Log In

Reset Password
  • MENU
    Friday, March 01, 2024

    Unity of opposites: The best and worst of the latest in music

    Below the Belt



    “Solitary Pleasure,” principally speaking, was little more than the next Black Diamond Heavies album. James Leg (John Wesley Myers) simply traded bandmate Van Campbell for a guitar firing squad; it’s like the Black Keys as a dictatorship via Tom Waits — yes, his music always owes something to one or both, but who cares? The Reverend Leg is filthier than either one of them, and on “Below the Belt” he rips through the late Bob Reuter’s “Dirty South” and sounds right at home on the oft-neglected Sister Rosetta Tharpe’s “Up Above My Head” to go with a delightfully arbitrary revival of the Cure’s “A Forest.”

    Covers are something modern rockers avoid, but Leg demonstrates how they can give context to the originals, which in this case often do them one better: the frenetic “Casa de Fuego” and “Glass Jaw” are remarkable, and the piano on “October 3rd” and “What More” are fuller and more memorable than anything this side of Nicky Hopkins. Leg tones it down for exactly the right amount of time: the length of “Disappearing,” written by one-time bandmate Mark “Porkchop” Holder. Through that and most other cuts, Leg makes a case for the continuing relevance of styles and trends that have sadly fallen out of favor: blues, gospel, and feedback. More than that, it’s the most invigorating and outright best rock album in years — and he did it all in 36 minutes.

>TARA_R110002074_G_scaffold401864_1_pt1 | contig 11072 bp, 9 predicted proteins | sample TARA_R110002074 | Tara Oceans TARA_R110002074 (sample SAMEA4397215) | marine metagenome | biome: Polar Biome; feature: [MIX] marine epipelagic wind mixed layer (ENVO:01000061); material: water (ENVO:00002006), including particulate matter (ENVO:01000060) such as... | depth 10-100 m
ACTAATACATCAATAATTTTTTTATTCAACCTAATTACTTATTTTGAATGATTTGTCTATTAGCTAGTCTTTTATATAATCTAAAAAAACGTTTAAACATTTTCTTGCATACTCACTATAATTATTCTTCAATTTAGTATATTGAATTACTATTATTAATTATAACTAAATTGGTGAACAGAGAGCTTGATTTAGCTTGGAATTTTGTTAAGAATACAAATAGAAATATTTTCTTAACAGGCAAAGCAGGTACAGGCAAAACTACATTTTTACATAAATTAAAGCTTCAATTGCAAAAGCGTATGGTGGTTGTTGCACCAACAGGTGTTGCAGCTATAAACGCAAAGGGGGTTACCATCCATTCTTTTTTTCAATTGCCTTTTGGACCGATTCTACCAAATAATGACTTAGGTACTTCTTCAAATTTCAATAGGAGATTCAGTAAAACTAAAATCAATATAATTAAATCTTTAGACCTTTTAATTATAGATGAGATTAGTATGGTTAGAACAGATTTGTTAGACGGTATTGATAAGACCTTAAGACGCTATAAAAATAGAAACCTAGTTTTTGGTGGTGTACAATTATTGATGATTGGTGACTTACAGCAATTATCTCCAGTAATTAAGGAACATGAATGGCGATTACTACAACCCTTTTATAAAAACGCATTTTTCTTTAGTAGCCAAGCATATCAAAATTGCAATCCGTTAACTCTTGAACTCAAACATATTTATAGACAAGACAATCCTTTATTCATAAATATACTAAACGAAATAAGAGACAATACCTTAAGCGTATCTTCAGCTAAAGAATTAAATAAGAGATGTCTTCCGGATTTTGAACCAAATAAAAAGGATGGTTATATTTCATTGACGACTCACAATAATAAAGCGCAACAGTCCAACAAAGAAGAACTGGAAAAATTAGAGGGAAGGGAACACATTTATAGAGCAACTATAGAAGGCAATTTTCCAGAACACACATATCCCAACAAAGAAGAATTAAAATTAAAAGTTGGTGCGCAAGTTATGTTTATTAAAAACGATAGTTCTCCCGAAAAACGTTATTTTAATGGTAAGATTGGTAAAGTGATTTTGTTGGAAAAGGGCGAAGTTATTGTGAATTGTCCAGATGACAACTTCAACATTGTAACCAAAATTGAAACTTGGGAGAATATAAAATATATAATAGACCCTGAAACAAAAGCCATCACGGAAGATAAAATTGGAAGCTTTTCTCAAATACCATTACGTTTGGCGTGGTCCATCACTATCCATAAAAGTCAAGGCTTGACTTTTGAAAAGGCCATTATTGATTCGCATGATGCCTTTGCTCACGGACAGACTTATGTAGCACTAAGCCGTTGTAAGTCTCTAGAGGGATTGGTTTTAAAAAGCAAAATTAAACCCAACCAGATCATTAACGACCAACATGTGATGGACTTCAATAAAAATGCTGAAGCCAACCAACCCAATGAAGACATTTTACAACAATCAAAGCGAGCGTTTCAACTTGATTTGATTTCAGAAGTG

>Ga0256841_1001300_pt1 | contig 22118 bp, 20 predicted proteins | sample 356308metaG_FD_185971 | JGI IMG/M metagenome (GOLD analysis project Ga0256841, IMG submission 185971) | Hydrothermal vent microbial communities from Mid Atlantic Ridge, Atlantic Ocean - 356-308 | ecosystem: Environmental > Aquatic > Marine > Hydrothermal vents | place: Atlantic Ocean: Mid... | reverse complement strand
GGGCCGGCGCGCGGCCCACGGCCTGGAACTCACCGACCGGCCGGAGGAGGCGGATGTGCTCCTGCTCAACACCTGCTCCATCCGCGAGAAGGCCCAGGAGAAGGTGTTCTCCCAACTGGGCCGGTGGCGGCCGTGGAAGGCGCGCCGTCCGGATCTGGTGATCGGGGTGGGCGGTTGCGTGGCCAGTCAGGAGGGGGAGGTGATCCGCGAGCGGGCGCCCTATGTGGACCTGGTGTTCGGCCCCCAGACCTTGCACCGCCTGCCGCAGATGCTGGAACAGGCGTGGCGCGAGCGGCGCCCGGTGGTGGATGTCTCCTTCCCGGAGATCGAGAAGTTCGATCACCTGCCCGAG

I Am



    “Glassheart” flopped because it dared to tweak the formula. Seemingly more producers and songwriters than ever before came up with more complex arrangements that thrust Leona Lewis’ flawless soprano into duller relief. The approach for “I Am” is stripped back and refined. On one hand, this results in less bloat, but on the other, it never peaks. There’s no “Better in Time” or even a “Love Letter”; the formulaic rise-from-the-ashes of “Thunder” doesn’t do it and neither does the brand-new Diane Warren composition.

    Lewis sounds great, obviously, perhaps better than ever before, but the “I Am” concept feels weak — how it can be said that reliance on Warren, Toby Gad, and a smattering of others for some percentage of the songwriting is “the essence of me” is anyone’s guess — not that it’s a lateral move for a pop diva, but Lewis was supposed to be the anti-diva: humble, mild, focused on artistry. If this is who Leona Lewis is, she’s nothing but safe. The bonus cuts don’t redeem it either. 

    Travis Johnson lives in New London. He has a music blog that can be found at theoldnoise.blogspot.com. Follow him @ThisOldNoise or contact him at thisoldnoise@gmail.com.

    Comment threads are monitored for 48 hours after publication and then closed.